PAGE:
Review: The Savages

I must confess, it has been a while since my last Hoffman review but let’s pick it up with a good one, The Savages from 2007 starring Hoffman alongside Laura Linney, Philip Bosco, Peter Friedman and Gbenga Akinnagbe, about a brother and sister being handed the responsibility of looking after their ailing father. Written and directed by Tamara Jenkins who despite being nominated for an Academy award for this particular screenplay has seemingly disappeared from the business which is the ultimate shame considering the real lack of female directors out there today; for what reason I would love to know but don’t currently.

Talking about Hoffman, this is definitely one of the films that needs to be discussed, this is what he excelled at in acting (amongst a few other things), it’s understated and personal, an honest performance of a realistic character without all the pomp and glamorisation. As Jon he gives a great sense of frustration with life and the underlying issues that we all have that come out in different ways depending on the person, without being overtly obvious. He gives us a man who, without really looking you’d think was perfectly normal and fine but under the surface there’s a lot more going on; starting off as the guy who seemingly just can’t be bothered with the situation and wants to just get on with his life and slowly opening up and becoming something more interesting. Then there’s the wonderful sibling relationship between him and Linney as Wendy, a classic rivalry that even in the most serious of situations is still there in the background, driving their interaction, always wanting to be better or have more than the other. The two of them make utterly believable siblings, you can’t question for a second that you can see the friendship and connection but ultimately competition between them. Linney herself is wonderful as Wendy who constantly seems to be divided between optimism and delusion, difficult to decide whether she’s down on her luck or actually slightly crazy.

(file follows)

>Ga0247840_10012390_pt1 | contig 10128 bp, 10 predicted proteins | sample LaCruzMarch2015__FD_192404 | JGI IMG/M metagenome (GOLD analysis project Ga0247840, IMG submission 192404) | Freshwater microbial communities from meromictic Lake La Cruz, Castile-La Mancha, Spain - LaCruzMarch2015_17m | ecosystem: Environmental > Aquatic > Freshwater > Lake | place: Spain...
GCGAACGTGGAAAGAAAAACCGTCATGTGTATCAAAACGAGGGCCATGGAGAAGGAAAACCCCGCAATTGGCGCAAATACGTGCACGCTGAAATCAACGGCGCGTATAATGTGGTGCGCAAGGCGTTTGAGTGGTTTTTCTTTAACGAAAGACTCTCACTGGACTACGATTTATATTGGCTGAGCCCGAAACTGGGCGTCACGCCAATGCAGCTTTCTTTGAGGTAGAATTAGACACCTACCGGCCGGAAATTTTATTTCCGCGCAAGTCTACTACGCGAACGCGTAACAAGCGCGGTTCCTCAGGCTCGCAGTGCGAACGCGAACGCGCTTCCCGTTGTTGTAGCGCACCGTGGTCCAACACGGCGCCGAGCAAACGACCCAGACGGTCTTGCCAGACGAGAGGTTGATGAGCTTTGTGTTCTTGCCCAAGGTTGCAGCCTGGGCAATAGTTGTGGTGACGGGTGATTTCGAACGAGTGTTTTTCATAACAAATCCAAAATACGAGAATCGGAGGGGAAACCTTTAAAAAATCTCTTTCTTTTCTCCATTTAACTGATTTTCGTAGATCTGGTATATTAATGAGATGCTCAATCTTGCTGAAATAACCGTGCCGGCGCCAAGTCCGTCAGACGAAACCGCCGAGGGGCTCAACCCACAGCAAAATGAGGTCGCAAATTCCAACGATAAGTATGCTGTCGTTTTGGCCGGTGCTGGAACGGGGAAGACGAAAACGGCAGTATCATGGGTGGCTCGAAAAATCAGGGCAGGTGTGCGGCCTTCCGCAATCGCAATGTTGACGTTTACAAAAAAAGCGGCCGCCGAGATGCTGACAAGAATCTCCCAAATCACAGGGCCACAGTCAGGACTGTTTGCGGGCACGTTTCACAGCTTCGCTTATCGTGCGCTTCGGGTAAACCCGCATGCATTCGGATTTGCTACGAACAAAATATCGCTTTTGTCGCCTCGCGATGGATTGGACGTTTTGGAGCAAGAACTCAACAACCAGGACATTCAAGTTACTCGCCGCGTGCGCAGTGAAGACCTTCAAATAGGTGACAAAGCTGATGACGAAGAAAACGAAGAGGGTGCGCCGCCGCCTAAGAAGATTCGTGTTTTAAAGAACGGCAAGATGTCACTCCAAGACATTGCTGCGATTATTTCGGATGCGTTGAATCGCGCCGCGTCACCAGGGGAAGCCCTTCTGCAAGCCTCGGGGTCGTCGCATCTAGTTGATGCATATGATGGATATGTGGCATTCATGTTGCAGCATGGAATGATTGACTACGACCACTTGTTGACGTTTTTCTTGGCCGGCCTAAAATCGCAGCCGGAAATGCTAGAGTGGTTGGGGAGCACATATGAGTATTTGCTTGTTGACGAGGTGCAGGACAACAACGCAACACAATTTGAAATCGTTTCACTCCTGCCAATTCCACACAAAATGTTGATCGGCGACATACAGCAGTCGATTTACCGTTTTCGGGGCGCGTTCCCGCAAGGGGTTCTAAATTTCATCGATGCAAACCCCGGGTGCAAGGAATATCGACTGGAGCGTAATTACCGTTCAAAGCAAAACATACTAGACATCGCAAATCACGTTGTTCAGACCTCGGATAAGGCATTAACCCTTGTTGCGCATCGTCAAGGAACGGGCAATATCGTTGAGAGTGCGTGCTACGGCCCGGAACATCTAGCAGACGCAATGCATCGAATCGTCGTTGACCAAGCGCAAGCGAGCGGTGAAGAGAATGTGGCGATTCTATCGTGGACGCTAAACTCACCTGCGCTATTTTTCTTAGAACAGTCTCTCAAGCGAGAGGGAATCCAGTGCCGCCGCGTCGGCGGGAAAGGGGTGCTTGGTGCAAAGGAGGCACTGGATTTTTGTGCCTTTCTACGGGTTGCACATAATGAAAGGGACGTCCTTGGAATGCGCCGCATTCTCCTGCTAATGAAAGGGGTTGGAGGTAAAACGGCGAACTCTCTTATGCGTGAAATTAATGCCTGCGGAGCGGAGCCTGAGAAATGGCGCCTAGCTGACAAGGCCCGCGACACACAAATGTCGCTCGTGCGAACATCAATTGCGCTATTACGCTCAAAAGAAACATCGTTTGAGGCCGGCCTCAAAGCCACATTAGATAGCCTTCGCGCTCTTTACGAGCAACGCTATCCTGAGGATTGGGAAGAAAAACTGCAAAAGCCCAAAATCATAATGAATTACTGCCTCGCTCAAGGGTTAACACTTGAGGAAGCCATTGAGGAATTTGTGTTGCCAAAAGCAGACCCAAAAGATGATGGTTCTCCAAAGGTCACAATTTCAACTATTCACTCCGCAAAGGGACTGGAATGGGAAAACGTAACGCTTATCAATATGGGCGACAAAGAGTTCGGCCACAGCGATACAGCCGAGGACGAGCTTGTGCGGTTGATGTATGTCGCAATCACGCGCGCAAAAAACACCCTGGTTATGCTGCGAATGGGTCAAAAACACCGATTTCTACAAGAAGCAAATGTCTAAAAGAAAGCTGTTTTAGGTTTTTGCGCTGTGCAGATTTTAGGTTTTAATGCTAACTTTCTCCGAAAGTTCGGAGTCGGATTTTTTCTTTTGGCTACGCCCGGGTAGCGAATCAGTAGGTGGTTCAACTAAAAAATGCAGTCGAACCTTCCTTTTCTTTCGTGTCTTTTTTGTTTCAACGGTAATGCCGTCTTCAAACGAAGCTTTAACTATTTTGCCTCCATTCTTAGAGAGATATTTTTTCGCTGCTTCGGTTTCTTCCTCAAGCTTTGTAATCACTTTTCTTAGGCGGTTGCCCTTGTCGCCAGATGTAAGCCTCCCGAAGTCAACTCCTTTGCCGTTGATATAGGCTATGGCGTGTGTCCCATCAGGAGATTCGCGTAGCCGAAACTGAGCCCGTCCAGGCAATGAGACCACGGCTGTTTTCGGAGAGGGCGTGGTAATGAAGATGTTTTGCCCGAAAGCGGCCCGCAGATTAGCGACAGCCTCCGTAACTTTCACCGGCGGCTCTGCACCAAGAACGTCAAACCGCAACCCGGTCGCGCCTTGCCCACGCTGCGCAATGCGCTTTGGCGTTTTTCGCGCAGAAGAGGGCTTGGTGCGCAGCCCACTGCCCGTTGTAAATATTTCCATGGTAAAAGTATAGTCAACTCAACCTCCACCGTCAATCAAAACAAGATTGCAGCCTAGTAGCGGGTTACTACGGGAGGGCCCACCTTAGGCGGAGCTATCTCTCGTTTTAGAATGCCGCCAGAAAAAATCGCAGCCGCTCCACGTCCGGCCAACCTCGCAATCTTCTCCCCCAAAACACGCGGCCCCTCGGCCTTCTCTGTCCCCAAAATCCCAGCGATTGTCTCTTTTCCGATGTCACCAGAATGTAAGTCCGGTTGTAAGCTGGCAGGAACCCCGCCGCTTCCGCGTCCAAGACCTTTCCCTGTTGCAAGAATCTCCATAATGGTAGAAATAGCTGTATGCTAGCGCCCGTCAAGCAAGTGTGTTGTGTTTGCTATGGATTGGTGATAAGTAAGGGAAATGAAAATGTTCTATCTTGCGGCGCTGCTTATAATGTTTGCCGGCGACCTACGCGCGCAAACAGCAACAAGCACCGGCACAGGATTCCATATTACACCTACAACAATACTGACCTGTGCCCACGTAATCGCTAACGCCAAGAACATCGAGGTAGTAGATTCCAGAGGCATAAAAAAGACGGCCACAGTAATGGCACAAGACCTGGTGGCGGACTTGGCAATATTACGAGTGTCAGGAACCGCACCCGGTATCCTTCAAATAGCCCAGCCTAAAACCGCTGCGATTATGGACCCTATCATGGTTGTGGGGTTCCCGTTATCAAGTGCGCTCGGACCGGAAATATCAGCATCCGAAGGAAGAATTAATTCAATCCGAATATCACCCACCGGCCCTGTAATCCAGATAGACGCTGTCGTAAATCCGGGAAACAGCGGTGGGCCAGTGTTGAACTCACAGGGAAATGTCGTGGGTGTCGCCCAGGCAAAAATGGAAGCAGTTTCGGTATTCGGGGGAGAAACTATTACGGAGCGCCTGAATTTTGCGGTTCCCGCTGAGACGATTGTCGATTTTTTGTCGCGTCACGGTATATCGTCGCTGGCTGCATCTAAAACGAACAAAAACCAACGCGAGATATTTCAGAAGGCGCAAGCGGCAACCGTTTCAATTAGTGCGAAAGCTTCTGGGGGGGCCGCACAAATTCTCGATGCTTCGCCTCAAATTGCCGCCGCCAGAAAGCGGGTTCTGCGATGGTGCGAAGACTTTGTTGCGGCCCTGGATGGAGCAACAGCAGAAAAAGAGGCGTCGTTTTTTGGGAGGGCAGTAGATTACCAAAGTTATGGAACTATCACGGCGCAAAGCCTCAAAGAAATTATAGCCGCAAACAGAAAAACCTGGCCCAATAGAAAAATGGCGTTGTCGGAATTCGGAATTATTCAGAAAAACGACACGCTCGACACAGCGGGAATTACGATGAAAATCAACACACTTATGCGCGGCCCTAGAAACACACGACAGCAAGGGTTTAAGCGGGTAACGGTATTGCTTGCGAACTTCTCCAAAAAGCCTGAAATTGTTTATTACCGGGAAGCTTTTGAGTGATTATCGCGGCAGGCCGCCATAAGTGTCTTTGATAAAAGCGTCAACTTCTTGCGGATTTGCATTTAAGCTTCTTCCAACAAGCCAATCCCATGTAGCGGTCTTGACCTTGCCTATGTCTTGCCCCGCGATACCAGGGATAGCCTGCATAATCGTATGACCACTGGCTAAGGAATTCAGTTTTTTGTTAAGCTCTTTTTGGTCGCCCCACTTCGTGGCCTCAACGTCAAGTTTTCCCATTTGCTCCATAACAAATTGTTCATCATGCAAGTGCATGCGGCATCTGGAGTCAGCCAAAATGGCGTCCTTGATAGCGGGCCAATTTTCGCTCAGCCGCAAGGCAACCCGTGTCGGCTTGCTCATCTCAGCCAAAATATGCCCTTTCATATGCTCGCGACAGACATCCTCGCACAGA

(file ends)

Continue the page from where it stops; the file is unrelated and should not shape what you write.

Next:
Describing Hoffman’s performance as honest, is also the perfect way to describe the film, it isn’t made to be something above what an ordinary experience would be, starting out with the whole premise of brother and sister who are suddenly saddled with an elderly father in need of care, which they don’t really want to provide but that’s just how life is. Other films may take this as an excuse to make a story of how someone gives up their life to take care of their family and how enlightening of an experience it is, when real life isn’t usually like that, and this film shows it. It’s an example of being thrown another obstacle when you’re already busy trying to sort out your own life and not in a position to become responsible for someone else’s. The film is almost grim in a sense, showing the reality of people’s lives and not what they would be if things were easy but that makes the story more compelling and relatable.

This is an intimate story, and definitely not for people who don’t like films where not a lot happens, it’s very much about familial obligation and sibling relationships, rooted in mostly dialogue. For those who are not against that type of film, it’s a captivating story with brilliant acting and its utterly normal take is surprisingly compelling.

Verdict: 7.5/10

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